Interlining

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This article is about the airline practice. For the sewing term, see Interfacing.

Interlining, also known as interline ticketing and interline booking, is a voluntary commercial agreement between individual airlines to handle passengers traveling on itineraries that require multiple flights on multiple airlines.[1] Such agreements allow passengers to change from one flight on one airline to another flight on another airline without having to gather their bags or check-in again.

Interlining agreements differ from codeshare agreements in that codeshare agreements usually refers to numbering a flight with the airline's code (abbreviation) even though the flight is operated by another airline. However, codeshare relationships can affect whether an interline ticket (or e-ticket) can be issued since both the codeshare marketing carrier and codeshare operating carrier must have interline agreements with all other carriers in the itinerary to allow a single ticket to be issued.

Interline agreements are directional. For example, it may be possible for American Airlines to issue the ticket on an American-United itinerary but United might not be able to be issuer on the same itinerary.

Previously, only large network carriers such as United Airlines and Lufthansa would have electronic ticket interline agreements but the IATA mandate to eliminate paper tickets at the end of 2007 has changed this by forcing smaller carriers to implement electronic ticketing.

Smaller legacy carriers commonly have interline agreements with large network carriers that fly into their markets. Most newer low-cost airlines that only sell directly to consumers (and not through agencies or GDS systems) do not support interlining at all.

If no interline ticketing agreement exists, then two separate tickets will need to be issued and passengers will have to retrieve their bags and carry it to the connecting airline for check-in. Itineraries with interline connections such as this are riskier for travelers since the second carrier may be unaware of delays or issues with the incoming flight and it is more likely for luggage to be lost.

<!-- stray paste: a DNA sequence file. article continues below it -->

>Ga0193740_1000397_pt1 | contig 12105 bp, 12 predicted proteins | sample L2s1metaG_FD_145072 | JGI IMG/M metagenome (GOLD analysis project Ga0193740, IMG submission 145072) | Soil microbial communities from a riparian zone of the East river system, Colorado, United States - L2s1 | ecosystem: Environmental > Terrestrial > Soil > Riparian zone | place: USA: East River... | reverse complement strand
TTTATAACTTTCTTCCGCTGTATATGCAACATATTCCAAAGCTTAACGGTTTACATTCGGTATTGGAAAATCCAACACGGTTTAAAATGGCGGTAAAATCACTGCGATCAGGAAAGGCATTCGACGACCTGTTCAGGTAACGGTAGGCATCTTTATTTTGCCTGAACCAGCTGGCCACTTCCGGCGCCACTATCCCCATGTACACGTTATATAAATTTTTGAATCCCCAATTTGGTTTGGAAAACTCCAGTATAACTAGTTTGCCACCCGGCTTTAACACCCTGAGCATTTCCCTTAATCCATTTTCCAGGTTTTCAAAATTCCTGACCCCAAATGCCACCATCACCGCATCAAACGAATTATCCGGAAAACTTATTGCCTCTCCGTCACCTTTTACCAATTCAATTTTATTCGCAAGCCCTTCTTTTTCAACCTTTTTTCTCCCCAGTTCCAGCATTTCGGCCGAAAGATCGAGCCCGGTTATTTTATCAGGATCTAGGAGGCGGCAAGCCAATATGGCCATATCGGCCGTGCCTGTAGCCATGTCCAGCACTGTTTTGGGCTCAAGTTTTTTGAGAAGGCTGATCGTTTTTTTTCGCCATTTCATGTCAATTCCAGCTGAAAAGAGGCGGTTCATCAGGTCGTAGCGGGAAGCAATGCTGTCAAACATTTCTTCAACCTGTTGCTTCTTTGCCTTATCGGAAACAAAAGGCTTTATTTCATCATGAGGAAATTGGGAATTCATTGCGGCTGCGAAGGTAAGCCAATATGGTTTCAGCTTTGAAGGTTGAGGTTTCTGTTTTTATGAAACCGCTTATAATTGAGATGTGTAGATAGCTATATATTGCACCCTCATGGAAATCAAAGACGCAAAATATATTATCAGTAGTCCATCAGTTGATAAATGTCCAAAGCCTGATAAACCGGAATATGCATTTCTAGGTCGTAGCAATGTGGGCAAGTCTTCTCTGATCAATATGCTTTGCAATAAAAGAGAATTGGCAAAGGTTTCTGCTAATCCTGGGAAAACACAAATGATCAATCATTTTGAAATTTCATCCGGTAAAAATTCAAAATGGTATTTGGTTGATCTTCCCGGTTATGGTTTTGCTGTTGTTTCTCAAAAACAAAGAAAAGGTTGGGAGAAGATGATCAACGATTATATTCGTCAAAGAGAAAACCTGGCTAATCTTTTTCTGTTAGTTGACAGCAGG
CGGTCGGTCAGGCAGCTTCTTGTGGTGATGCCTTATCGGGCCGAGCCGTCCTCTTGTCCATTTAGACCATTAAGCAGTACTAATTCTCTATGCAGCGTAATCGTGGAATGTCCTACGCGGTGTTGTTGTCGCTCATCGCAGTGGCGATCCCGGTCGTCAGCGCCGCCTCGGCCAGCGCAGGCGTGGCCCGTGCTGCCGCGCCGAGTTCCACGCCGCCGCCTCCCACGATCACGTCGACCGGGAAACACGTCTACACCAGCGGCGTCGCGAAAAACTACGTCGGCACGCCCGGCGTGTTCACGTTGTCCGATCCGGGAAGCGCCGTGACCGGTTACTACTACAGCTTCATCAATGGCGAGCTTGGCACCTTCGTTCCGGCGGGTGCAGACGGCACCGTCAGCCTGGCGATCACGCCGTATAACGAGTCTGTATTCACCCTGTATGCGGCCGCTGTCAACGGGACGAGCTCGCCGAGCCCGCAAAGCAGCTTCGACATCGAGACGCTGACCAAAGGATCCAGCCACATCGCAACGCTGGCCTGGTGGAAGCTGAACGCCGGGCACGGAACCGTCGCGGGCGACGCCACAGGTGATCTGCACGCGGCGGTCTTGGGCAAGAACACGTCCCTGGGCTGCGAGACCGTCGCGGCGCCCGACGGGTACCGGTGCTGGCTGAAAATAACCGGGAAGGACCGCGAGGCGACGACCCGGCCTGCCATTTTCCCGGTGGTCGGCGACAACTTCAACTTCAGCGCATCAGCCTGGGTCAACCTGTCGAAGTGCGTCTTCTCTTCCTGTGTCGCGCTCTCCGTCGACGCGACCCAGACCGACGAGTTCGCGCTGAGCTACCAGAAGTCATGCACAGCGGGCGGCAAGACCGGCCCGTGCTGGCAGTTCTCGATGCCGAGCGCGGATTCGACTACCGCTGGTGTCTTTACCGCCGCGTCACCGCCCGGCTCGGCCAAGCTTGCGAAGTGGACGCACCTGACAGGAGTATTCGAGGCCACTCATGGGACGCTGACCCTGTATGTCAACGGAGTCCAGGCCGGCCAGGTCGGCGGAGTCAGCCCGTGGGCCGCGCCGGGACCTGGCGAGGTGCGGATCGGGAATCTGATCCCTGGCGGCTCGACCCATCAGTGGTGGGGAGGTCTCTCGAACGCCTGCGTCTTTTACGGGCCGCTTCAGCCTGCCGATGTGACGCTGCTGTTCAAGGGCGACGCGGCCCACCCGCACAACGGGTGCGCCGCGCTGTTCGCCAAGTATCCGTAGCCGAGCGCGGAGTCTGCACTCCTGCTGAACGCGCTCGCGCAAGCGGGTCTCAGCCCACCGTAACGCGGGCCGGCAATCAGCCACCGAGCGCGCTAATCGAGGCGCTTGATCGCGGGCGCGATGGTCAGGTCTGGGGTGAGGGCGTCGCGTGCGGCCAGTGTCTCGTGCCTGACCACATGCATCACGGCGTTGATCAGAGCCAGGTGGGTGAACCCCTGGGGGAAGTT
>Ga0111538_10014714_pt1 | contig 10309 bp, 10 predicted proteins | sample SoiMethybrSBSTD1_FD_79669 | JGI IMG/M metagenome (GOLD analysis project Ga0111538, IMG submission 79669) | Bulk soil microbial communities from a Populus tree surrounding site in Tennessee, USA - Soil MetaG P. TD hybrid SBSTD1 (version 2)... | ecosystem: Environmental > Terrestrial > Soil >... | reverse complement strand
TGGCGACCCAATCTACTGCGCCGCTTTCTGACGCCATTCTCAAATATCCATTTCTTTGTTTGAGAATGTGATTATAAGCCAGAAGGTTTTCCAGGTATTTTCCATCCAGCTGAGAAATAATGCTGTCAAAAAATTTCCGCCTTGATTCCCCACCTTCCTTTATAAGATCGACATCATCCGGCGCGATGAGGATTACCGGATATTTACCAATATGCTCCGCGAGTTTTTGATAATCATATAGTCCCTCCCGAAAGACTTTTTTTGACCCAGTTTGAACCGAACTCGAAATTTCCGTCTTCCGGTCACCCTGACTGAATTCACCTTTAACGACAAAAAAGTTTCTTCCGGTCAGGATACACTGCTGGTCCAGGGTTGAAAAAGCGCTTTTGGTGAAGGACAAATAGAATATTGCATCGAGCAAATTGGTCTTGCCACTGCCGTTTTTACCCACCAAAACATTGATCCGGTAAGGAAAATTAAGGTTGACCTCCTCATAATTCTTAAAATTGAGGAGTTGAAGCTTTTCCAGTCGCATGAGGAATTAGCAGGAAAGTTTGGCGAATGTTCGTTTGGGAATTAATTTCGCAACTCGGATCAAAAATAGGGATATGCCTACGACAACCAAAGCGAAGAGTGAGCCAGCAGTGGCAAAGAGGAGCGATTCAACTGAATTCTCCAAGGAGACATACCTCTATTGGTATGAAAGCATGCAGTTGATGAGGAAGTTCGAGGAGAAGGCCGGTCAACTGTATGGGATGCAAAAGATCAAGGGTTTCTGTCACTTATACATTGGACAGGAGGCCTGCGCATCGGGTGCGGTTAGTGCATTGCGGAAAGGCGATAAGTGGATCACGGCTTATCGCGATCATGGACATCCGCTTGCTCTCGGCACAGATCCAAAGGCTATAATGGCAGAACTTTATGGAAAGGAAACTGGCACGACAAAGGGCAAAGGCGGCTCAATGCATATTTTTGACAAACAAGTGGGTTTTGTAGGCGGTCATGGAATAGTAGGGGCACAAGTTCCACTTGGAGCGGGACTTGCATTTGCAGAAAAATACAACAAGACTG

Most online travel agencies will only display itineraries that can be ticketed on one of their booking systems. However Orbitz will sometimes display un-ticketable interline itineraries. Examples could be found previously on routes to Mexico involving the now defunct Aero California or may be currently found on routes to Indonesia involving Lion Air. These are displayed on Orbitz as "contact airline to buy".

Participating airlines[edit]

Carriers that participate in airline alliances such as Star Alliance or oneworld almost always have interline agreements with each other. However even direct competitors can benefit from interline agreements. When a ticket is issued for an interline itinerary, one of the airlines in that itinerary will be selected by the ticketing agent as the issuing airline, commonly referred to as the "plating carrier". The plating carrier collects the entire fare from the customer, either via own sales channels (e.g., web site or ticket office), or via travel agents. Travel agent remit collected fare and taxes to the plating carrier via Airlines Reporting Corporation (ARC) in the US, or Billing and Settlement Plan (BSP) in rest of the world. The airline which actually carried the passenger (the operating airline) will send an invoice to the issuing/plating carrier, normally via IATA Clearing House, to collect its portion of fare and taxes. The operating airline is responsible for remitting passenger taxes to the various government and airports. Some taxes are sales based (US taxes), and shall be remitted by the issuing airline.

Only the issuing carrier is responsible for paying commission to the agency. The amount of commission is based on the entire air fare, although the percentage amount varies from the amount paid if only a single airline was involved.

Normal fare construction rules state that an international ticket issued should be issued by the first international carrier. There are some exceptions; for example, if the first international is a codeshare flight, the first non-codeshare would be used, or if an airline does not have an office in the country of origin.

References[edit]